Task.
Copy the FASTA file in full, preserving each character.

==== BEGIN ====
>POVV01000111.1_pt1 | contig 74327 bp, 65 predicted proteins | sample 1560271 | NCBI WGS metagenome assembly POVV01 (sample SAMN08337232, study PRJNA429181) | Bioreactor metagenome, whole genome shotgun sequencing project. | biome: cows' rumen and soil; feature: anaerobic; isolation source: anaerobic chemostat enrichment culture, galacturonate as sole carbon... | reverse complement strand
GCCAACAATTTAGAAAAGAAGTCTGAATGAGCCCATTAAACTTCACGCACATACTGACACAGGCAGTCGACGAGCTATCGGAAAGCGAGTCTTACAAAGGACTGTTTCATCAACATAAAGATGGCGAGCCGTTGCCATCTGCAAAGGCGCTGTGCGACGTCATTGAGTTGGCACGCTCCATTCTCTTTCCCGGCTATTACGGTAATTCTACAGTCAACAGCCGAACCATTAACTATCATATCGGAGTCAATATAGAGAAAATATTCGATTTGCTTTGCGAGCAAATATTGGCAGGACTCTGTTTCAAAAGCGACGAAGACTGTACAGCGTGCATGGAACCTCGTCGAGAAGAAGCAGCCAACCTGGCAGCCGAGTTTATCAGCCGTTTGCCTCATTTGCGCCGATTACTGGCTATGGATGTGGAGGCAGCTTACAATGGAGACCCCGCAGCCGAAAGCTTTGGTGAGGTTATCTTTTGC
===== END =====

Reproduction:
>POVV01000111.1_pt1 | contig 74327 bp, 65 predicted proteins | sample 1560271 | NCBI WGS metagenome assembly POVV01 (sample SAMN08337232, study PRJNA429181) | Bioreactor metagenome, whole genome shotgun sequencing project. | biome: cows' rumen and soil; feature: anaerobic; isolation source: anaerobic chemostat enrichment culture, galacturonate as sole carbon... | reverse complement strand
GCCAACAATTTAGAAAAGAAGTCTGAATGAGCCCATTAAACTTCACGCACATACTGACACAGGCAGTCGACGAGCTATCGGAAAGCGAGTCTTACAAAGGACTGTTTCATCAACATAAAGATGGCGAGCCGTTGCCATCTGCAAAGGCGCTGTGCGACGTCATTGAGTTGGCACGCTCCATTCTCTTTCCCGGCTATTACGGTAATTCTACAGTCAACAGCCGAACCATTAACTATCATATCGGAGTCAATATAGAGAAAATATTCGATTTGCTTTGCGAGCAAATATTGGCAGGACTCTGTTTCAAAAGCGACGAAGACTGTACAGCGTGCATGGAACCTCGTCGAGAAGAAGCAGCCAACCTGGCAGCCGAGTTTATCAGCCGTTTGCCTCATTTGCGCCGATTACTGGCTATGGATGTGGAGGCAGCTTACAATGGAGACCCCGCAGCCGAAAGCTTTGGTGAGGTTATCTTTTGC